Something fishy...the realities of nail polish

Posted by Customer Services on

The first thing you notice about nail polish is the smell. The overwhelming scent makes it unsurprising to know that most nail polishes are full of chemicals. After all, you need basically pure alcohol to get it off your nails! But hasn’t always been this way, in fact polish has existed in China since circa 3000BC. Interestingly the Ming dynasty created nail paint with natural ingredients – beeswax, egg whites, gelatine, vegetable dyes and gum Arabic, and the next polishes we had in the 1920’s  were created using basic ingredients such as lavender oilCarmine, oxide tin, and bergamot oil.


Although modern polish is not quite as earthy, there is a big push in the last few years to abandon chemical laden products and embrace lines which are ‘Big 5 Free.’ But what does this mean?

The big five include formaldehyde (you may recognise this chemical from the embalming process…) used as nail-hardening agent and a known carcinogen, and formaldehyde resin, a skin allergen. DBP (dibutyl phthalate) is very common also, a plasticiser that stops polish turning brittle, and has been linked to reproductive abnormalities. There is also toluene, which whilst helping you have a smooth finish, is the ingredient that causes you the headaches while you do your nails. There’s also camphor, which helps keep your nails looking glossy but, when inhaled, can leave you feeling dizzy and nauseous. As the skin around your cuticles is sensitive and absorbent, so non-toxic polishes tend to be kinder to nails, which can result in less drying out of our nails and skin, and irritation, inflammation and exposure. Our Treat nail polishes and nail polish remover have none of these ingredients!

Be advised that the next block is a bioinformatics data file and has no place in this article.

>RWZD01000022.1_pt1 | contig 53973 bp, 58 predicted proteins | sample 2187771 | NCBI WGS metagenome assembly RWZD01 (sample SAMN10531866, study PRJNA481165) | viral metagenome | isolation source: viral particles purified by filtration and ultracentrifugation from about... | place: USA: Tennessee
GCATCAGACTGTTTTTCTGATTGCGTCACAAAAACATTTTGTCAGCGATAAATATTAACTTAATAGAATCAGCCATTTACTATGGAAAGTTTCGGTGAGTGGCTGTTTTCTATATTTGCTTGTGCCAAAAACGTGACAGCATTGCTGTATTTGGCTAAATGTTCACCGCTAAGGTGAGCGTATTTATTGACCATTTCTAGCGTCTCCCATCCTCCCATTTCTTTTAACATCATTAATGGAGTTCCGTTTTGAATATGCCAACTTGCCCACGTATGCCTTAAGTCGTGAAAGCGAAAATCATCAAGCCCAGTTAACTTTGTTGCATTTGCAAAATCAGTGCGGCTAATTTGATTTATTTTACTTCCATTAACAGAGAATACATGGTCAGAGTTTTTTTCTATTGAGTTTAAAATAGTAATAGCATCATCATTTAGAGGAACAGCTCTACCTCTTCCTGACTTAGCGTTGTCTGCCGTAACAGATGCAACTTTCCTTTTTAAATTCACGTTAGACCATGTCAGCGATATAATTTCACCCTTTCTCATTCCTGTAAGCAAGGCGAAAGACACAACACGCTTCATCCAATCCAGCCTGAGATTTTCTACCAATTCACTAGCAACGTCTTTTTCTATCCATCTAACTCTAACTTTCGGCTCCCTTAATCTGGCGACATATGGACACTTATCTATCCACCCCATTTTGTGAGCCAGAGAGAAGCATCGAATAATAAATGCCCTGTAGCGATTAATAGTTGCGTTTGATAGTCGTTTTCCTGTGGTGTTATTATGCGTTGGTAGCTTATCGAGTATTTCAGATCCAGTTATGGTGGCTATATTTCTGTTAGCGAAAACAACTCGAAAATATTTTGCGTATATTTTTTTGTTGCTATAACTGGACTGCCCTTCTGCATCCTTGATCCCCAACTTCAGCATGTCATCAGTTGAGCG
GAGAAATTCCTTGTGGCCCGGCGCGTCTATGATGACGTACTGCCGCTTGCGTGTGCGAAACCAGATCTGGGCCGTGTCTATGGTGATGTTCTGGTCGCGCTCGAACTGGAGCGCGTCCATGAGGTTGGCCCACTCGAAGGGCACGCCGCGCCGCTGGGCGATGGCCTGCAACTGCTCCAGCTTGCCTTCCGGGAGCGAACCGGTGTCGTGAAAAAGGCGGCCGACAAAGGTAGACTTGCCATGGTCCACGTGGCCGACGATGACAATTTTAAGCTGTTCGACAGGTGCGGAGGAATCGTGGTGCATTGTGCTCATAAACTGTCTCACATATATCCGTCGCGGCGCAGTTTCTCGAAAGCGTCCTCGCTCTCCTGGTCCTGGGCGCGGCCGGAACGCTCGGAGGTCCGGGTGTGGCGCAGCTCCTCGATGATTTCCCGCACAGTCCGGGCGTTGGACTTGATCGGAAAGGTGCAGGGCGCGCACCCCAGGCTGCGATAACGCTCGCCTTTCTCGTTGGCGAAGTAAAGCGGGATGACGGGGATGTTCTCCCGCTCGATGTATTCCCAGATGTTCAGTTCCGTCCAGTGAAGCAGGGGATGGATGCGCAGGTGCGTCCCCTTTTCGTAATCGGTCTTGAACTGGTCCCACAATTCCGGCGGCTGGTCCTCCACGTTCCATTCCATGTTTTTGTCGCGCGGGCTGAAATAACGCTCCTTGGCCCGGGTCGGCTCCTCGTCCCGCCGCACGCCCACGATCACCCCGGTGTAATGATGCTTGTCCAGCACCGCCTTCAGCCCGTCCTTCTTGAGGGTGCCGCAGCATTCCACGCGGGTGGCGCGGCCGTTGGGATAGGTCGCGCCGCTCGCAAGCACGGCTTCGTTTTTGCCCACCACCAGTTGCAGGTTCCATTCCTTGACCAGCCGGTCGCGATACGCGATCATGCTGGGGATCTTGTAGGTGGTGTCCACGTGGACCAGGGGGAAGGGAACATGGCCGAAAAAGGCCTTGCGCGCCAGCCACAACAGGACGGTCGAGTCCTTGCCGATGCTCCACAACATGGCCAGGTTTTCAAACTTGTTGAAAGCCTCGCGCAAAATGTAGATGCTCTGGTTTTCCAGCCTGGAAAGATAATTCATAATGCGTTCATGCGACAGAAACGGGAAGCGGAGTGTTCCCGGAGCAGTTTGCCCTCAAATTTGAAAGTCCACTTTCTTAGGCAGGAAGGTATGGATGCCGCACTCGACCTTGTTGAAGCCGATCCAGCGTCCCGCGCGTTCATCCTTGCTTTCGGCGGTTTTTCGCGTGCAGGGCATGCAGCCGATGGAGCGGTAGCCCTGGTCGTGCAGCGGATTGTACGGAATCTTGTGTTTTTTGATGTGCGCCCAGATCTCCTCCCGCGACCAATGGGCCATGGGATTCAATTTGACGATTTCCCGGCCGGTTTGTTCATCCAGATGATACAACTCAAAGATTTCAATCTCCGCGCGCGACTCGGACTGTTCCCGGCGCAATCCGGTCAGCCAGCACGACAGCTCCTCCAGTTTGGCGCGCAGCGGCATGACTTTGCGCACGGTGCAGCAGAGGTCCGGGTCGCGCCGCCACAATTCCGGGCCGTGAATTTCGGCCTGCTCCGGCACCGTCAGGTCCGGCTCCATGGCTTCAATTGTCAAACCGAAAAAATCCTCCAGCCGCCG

For those who are vegan, or concerned about animal by-products, nail polish has a few more surprises in store. Let’s say you want shine, sparkles or anything luminous, it might be listed as 'pearl essence' on your nail polish bottle, but guanine is really just derived from fish scales and acids that are located in animal tissue. Keratin, present in human hair, nails and skin is sometimes sourced from rabbits, pigs, cows and horses to be used in cosmetics as a ‘strengthened’, the top coat often which hardens the polish.

But is the quality of the nail polish poorer? In short, no. In an experiment done by The Independent, 25- to 70-years-old, over the course of a month. All were painted without base and top coats. They found that “After non-toxic nail polish is a genuine competitor to regular varnish, with most showing little to no difference in colour, shine or durability compared with chemical-based products.”[1]

Our therapists at PURE Spa Lothian Road have loved the new vegan manicures, and say that it ‘goes on really nicely, with a great finish.’





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